Plugging the hole – On “The Appointment” by Katharina Volckmer

The Appointment, the first novel by Katharina Volckmer, a German writer exiled in London, has dazzled critics and English-speaking audiences[1]. The book, which tells the story of a woman’s attempt to change her sex, questions the possibility of such a gesture, not in the absolute, but for the German woman who is performing it. Resolutely provocative, mixing sexual fantasies about Hitler and sharp insights into our contemporary society. Julia Christ gives us her reading of Katharina Volckmer’s provocative and satirical parable, over which the shadow of Philip Roth, Woody Allen and Thomas Bernhardt hovers.


Keith Haring, “Flying Cock”


On the uncomfortable exam-table of her English gynecologist’s office sits a woman. With her legs spread, her genitals bared, she confesses. The hatred she felt, as a child, toward her mother and the disgusting maternal body that she dreads becoming hers. The desire she felt as a child at the sight of her father’s member, to possess, too, a penis, which she went looking for in the shelves of the toy stores of her hometown without ever finding one available for sale. The joy that had been hers when she discovered that she had had an older brother who had died before she was born and whose imagined Aryan beauty she had envied as an gawky child.

The woman is German. The English doctor is Jewish. She speaks. He listens. Rather, he endures. For throughout Katharina Volckmer’s first novel, The appointment, one never ceases to wonder why he listens, he who is not a psychoanalyst but a gynecologist, he, the Jew with a German-sounding name – his name is Seligmann – the fate of whose family is easy to imagine. Why does he listen to a young German woman waxing philosophical about death (the German occupation par excellence) which is rarely “violent” but something that “grows inside us?” Why does he listen to her say that the real problem with the genocide of the Jews, according to her, is “that I always had the impression that it was ourselves that we had eradicated?” And why does he accept to be called a “priest” performing her baptism, granting her rebirth, in short, ensuring her redemption? Why does he put up with these misunderstandings fed by the young woman’s boundless narcissism, does he listen to her family history and her ridiculously banal grudges, her endless complaints about her difficult life, and her fantasies, admittedly invented but just as painful for a Jew’s ears, about her masochistic sexual relations with the Führer and the tickling of his moustache on her sex that makes her cum? Why does he listen and never retaliate? Without contradicting? Without commenting? What is this fantasy of the docile, silent, subservient and basically harmless Jew that is not so much recounted by the novel as staged in a way that cannot fail to arouse a sense of unease?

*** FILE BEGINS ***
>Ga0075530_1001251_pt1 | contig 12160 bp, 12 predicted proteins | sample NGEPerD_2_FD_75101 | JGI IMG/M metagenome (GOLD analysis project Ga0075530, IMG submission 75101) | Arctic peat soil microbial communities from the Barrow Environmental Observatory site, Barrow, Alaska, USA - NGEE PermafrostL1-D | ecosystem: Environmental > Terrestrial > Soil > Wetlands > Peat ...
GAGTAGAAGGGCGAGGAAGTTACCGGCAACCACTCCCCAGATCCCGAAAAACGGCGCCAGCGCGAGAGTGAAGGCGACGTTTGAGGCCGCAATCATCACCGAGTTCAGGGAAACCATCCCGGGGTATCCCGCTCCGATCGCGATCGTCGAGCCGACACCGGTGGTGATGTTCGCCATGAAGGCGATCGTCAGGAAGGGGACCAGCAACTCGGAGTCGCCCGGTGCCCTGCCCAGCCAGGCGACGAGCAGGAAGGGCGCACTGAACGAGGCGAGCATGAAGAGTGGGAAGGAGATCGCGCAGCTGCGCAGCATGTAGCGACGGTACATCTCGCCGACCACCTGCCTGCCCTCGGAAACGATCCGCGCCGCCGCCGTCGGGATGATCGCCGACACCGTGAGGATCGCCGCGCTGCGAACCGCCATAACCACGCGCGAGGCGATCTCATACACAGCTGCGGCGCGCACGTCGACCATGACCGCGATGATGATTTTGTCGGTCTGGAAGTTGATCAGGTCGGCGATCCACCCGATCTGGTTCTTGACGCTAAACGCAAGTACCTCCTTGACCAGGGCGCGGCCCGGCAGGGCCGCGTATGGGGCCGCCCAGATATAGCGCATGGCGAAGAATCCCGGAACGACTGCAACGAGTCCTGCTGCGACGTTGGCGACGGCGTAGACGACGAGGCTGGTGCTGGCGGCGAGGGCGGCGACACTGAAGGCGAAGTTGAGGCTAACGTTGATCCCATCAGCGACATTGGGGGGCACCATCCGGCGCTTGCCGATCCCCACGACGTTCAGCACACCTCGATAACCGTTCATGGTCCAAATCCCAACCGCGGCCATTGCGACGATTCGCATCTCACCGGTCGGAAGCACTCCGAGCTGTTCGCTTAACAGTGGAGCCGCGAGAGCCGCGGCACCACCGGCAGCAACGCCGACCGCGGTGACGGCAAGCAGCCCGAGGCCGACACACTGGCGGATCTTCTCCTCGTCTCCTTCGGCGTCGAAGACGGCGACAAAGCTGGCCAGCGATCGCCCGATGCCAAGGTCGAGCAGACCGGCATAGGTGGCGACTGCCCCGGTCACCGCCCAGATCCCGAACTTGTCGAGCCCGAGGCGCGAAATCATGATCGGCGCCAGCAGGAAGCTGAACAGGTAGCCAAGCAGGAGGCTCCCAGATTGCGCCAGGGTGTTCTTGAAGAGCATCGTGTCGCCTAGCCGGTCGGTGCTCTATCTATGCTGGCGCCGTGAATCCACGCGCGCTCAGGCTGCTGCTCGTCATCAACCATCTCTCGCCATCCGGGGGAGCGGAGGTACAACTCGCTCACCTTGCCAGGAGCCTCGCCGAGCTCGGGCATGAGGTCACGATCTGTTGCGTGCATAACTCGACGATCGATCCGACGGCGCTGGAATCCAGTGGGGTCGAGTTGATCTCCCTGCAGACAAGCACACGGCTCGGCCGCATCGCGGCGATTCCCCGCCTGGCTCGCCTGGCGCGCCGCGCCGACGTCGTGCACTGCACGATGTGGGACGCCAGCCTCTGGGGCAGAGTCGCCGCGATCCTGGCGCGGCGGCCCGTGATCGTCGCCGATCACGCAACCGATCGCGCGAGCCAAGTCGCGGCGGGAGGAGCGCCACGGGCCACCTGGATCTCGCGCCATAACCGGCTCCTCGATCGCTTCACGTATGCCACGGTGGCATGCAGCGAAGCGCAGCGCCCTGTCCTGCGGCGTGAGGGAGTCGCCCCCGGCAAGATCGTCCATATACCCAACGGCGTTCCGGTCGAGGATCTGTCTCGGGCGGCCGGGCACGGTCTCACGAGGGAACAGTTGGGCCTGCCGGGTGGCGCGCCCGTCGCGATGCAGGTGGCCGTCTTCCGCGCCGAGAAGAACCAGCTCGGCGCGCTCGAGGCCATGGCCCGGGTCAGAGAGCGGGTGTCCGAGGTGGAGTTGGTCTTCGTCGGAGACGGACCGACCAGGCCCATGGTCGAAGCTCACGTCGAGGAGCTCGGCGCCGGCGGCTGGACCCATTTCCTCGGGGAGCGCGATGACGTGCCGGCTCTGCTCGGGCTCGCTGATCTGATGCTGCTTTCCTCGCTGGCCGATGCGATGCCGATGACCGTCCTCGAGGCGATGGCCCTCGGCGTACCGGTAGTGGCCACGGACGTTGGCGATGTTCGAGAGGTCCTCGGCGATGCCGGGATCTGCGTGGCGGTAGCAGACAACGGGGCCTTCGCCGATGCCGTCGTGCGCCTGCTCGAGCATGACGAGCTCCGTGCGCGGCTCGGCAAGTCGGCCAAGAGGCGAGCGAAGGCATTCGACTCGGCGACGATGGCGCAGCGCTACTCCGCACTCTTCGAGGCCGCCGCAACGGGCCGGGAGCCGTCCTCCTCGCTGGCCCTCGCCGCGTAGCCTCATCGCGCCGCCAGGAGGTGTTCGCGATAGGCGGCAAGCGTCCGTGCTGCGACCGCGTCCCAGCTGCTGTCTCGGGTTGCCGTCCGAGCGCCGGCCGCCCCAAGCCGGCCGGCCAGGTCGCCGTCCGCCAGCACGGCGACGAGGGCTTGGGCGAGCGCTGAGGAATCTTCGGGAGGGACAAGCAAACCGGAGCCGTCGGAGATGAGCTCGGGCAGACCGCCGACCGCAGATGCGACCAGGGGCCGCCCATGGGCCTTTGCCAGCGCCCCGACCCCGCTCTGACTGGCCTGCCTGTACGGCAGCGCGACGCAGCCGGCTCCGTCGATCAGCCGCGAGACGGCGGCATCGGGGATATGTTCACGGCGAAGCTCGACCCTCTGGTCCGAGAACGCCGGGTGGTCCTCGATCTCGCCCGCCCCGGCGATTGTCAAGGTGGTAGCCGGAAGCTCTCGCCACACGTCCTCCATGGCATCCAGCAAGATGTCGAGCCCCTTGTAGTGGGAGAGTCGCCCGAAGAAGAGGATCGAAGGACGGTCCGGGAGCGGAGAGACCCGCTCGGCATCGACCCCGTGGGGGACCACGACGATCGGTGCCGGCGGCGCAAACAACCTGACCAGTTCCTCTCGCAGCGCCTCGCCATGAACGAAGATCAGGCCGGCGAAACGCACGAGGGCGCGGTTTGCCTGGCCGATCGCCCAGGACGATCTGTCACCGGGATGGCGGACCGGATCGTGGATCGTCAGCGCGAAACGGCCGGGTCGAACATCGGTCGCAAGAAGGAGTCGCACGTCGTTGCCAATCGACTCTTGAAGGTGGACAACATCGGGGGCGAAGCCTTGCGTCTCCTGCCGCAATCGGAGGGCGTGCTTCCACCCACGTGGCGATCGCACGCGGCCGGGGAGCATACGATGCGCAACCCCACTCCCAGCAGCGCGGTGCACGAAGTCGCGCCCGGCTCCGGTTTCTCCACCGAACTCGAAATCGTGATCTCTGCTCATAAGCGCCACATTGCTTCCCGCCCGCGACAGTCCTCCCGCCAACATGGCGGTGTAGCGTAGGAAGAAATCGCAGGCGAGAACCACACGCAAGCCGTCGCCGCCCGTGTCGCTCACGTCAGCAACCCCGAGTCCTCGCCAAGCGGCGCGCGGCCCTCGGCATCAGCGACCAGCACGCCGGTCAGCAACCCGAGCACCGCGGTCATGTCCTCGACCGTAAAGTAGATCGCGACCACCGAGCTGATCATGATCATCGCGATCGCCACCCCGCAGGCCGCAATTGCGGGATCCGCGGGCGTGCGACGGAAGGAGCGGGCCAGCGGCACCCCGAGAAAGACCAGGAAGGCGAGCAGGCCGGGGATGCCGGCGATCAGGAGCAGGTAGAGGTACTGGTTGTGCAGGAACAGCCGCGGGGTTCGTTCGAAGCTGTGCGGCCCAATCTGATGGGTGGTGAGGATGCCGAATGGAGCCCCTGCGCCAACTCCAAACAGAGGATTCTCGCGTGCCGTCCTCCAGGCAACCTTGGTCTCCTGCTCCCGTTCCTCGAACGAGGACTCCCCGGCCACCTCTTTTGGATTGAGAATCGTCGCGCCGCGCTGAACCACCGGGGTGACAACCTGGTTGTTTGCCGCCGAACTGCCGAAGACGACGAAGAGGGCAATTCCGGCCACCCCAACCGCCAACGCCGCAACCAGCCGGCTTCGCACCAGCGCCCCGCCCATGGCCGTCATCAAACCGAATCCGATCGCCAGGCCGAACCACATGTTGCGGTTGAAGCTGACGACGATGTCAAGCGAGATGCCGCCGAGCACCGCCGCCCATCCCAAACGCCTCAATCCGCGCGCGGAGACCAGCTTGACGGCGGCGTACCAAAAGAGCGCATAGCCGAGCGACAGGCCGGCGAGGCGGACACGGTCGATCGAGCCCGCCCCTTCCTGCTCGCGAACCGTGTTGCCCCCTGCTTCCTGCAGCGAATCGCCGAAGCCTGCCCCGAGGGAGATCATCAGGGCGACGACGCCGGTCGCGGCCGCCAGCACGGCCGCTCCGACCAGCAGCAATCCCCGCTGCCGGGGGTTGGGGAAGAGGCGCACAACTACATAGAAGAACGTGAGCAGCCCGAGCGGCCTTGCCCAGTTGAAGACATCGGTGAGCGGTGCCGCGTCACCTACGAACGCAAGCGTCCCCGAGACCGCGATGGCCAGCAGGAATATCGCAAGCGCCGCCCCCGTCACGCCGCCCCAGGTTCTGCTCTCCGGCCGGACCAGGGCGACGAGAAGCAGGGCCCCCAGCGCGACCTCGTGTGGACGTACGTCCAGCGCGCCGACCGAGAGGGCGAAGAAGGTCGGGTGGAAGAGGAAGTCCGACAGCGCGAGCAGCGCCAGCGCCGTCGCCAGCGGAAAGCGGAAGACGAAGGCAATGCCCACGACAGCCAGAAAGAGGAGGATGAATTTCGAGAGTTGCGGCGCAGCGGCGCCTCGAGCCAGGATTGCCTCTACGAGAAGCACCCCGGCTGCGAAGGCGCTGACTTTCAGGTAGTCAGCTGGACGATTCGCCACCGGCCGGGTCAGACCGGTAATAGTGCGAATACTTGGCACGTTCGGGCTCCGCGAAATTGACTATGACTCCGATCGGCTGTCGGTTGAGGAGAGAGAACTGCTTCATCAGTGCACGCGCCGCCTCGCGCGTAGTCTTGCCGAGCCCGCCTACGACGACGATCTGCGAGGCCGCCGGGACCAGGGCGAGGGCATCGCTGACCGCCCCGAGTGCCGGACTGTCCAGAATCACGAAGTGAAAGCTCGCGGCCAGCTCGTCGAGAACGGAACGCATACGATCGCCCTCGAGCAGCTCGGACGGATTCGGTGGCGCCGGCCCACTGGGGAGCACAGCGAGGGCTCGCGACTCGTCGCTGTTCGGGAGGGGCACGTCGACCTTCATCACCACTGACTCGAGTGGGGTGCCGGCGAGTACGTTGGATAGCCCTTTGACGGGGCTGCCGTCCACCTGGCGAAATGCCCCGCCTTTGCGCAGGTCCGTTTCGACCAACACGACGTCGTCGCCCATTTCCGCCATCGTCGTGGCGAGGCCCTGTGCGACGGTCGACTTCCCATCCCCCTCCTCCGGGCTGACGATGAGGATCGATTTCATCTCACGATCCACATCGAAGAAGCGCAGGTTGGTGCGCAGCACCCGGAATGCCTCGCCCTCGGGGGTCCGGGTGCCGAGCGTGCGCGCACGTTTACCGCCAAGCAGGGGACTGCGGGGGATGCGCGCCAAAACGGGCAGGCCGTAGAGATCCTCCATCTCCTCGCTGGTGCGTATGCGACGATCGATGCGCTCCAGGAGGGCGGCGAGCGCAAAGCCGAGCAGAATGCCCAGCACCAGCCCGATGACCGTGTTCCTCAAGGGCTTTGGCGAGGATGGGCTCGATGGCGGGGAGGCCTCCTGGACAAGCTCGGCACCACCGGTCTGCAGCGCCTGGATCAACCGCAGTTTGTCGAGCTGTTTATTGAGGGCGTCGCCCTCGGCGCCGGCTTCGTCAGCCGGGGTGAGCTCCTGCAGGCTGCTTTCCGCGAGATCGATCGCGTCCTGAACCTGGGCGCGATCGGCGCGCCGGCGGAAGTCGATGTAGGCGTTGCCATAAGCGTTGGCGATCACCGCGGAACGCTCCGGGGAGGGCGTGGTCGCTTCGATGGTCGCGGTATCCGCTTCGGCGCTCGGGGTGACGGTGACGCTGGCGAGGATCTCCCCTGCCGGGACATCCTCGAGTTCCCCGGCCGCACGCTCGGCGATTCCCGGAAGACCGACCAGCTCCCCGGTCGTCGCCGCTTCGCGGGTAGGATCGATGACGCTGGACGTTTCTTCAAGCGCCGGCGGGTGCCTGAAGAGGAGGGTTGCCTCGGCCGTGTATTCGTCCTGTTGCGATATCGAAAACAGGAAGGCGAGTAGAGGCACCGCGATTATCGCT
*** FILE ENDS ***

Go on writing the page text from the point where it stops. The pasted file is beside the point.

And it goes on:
Critics have praised the novel to the point of comparing the author to a young Philip Roth or Thomas Bernhard at his most wickedly verbose. It is more reminiscent of the works of Austrian director Ulrich Seidl: those films that make you laugh out loud for the first twenty minutes until you realize that what you are finding incredibly funny is rape, abuse, child abuse, forced prostitution. When reading the novel, one is also amused by the first few pages, which explain, for example, that German women are unable to perform oral sex properly because of the dry bread that they eat throughout their lives and that the Germans insist on promoting as the best on earth. We laugh at the descriptions of the sexual misery of the contemporary world which leads to seeing people “admitted to hospital with half their living room up their ass.” One even smiles a little when one reads that in German schools they make these dear young blond children sing “Hava Nagila” in Hebrew who have never seen a Jew in their life. Then the unease sets in. It settles in at the same time as the never accomplished and impossible to accomplish mourning that this half-naked young woman wants to talk about. Because the mourning that she cannot manage to do as a German, the gaping hole that the extermination of the Jews has pierced in German history and identity, what does one have to do with it in view of the very fact of the extermination? Why should the Jew she is talking to care about German sadness, about Germany’s inability to recover from its crime, to invent a history that is sufficiently ambiguous to leave room for individual interpretation, to give its children an identity other than that of being children, grandchildren or great-grandchildren of murderers? For this is what she complains about, the heroine of the novel, of an identity that is absolutely fixed and without any positive content on which the individual could rely to build a life that would have a wider meaning than his simple biological life and survival that he transmits as such, naked, to his children whose only glory will be, once again, to have lived their life, their poor singular life starting at their birth, ending at their death, without any source or outlet. And it is in order to escape from this identity, which does not provide any space or resources for the individual, that she needs her Jewish gynecologist, who is not only obliged to listen to her complaints but also to free her from her identity prison, by constructing a “beautiful circumcised cock” – a Jewish penis – in place of her German vagina.